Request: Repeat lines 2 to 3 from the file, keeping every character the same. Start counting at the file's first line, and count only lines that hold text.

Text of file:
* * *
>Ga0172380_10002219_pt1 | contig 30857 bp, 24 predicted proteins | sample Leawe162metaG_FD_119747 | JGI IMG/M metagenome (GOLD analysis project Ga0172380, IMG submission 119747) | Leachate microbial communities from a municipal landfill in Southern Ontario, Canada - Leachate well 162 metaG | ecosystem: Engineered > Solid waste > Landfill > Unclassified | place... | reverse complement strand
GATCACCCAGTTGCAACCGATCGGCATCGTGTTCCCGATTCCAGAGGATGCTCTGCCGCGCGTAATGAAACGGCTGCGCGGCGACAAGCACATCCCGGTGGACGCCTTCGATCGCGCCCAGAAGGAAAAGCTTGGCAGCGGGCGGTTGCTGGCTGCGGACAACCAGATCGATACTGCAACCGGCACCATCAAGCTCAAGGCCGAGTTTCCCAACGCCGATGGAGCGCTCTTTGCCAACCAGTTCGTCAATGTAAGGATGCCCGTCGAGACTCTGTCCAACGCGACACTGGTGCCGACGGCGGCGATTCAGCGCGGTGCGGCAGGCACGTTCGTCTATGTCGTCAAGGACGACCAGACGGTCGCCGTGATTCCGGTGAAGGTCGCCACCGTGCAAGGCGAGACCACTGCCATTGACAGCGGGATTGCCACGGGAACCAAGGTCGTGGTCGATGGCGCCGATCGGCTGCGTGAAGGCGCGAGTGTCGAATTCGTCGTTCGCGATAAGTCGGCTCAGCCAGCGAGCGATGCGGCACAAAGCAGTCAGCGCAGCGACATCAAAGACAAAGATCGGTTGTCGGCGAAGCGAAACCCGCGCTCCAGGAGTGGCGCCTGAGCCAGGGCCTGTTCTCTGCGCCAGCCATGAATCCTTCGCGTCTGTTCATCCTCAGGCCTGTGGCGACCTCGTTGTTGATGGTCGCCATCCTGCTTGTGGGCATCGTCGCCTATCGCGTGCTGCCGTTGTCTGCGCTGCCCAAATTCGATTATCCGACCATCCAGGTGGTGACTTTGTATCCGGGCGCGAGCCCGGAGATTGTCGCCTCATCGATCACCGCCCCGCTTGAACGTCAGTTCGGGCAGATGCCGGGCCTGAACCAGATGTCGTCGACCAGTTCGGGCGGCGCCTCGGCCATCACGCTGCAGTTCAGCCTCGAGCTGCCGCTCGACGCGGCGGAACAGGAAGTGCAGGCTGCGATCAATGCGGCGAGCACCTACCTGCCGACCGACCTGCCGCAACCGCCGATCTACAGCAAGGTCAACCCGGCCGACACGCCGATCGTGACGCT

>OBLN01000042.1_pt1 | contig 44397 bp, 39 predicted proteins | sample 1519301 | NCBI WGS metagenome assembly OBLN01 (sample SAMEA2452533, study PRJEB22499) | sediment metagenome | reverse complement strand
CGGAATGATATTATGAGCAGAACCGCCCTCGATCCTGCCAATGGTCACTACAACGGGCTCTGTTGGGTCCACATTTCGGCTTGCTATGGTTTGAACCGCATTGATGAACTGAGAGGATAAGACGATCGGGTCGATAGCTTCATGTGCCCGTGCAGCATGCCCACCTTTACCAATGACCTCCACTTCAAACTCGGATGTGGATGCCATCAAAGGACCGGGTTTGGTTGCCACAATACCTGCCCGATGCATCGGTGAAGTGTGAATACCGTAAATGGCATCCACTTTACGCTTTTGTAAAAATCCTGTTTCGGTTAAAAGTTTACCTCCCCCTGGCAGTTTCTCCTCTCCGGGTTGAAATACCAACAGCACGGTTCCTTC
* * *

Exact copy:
GATCACCCAGTTGCAACCGATCGGCATCGTGTTCCCGATTCCAGAGGATGCTCTGCCGCGCGTAATGAAACGGCTGCGCGGCGACAAGCACATCCCGGTGGACGCCTTCGATCGCGCCCAGAAGGAAAAGCTTGGCAGCGGGCGGTTGCTGGCTGCGGACAACCAGATCGATACTGCAACCGGCACCATCAAGCTCAAGGCCGAGTTTCCCAACGCCGATGGAGCGCTCTTTGCCAACCAGTTCGTCAATGTAAGGATGCCCGTCGAGACTCTGTCCAACGCGACACTGGTGCCGACGGCGGCGATTCAGCGCGGTGCGGCAGGCACGTTCGTCTATGTCGTCAAGGACGACCAGACGGTCGCCGTGATTCCGGTGAAGGTCGCCACCGTGCAAGGCGAGACCACTGCCATTGACAGCGGGATTGCCACGGGAACCAAGGTCGTGGTCGATGGCGCCGATCGGCTGCGTGAAGGCGCGAGTGTCGAATTCGTCGTTCGCGATAAGTCGGCTCAGCCAGCGAGCGATGCGGCACAAAGCAGTCAGCGCAGCGACATCAAAGACAAAGATCGGTTGTCGGCGAAGCGAAACCCGCGCTCCAGGAGTGGCGCCTGAGCCAGGGCCTGTTCTCTGCGCCAGCCATGAATCCTTCGCGTCTGTTCATCCTCAGGCCTGTGGCGACCTCGTTGTTGATGGTCGCCATCCTGCTTGTGGGCATCGTCGCCTATCGCGTGCTGCCGTTGTCTGCGCTGCCCAAATTCGATTATCCGACCATCCAGGTGGTGACTTTGTATCCGGGCGCGAGCCCGGAGATTGTCGCCTCATCGATCACCGCCCCGCTTGAACGTCAGTTCGGGCAGATGCCGGGCCTGAACCAGATGTCGTCGACCAGTTCGGGCGGCGCCTCGGCCATCACGCTGCAGTTCAGCCTCGAGCTGCCGCTCGACGCGGCGGAACAGGAAGTGCAGGCTGCGATCAATGCGGCGAGCACCTACCTGCCGACCGACCTGCCGCAACCGCCGATCTACAGCAAGGTCAACCCGGCCGACACGCCGATCGTGACGCT

>OBLN01000042.1_pt1 | contig 44397 bp, 39 predicted proteins | sample 1519301 | NCBI WGS metagenome assembly OBLN01 (sample SAMEA2452533, study PRJEB22499) | sediment metagenome | reverse complement strand